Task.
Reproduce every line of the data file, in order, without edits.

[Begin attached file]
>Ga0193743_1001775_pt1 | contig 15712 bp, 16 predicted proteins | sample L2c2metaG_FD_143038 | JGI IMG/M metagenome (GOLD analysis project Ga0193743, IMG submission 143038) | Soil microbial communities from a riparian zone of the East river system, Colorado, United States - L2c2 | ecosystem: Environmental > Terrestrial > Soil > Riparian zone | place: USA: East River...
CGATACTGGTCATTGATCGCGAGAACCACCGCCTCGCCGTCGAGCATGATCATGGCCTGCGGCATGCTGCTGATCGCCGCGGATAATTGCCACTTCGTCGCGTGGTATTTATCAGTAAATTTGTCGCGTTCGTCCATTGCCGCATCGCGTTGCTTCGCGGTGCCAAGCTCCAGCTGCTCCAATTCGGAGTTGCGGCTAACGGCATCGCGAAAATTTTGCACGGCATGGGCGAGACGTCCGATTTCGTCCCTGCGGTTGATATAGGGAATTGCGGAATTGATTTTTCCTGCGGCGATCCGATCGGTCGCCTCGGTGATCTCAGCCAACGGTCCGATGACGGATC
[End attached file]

>Ga0193743_1001775_pt1 | contig 15712 bp, 16 predicted proteins | sample L2c2metaG_FD_143038 | JGI IMG/M metagenome (GOLD analysis project Ga0193743, IMG submission 143038) | Soil microbial communities from a riparian zone of the East river system, Colorado, United States - L2c2 | ecosystem: Environmental > Terrestrial > Soil > Riparian zone | place: USA: East River...
CGATACTGGTCATTGATCGCGAGAACCACCGCCTCGCCGTCGAGCATGATCATGGCCTGCGGCATGCTGCTGATCGCCGCGGATAATTGCCACTTCGTCGCGTGGTATTTATCAGTAAATTTGTCGCGTTCGTCCATTGCCGCATCGCGTTGCTTCGCGGTGCCAAGCTCCAGCTGCTCCAATTCGGAGTTGCGGCTAACGGCATCGCGAAAATTTTGCACGGCATGGGCGAGACGTCCGATTTCGTCCCTGCGGTTGATATAGGGAATTGCGGAATTGATTTTTCCTGCGGCGATCCGATCGGTCGCCTCGGTGATCTCAGCCAACGGTCCGATGACGGATC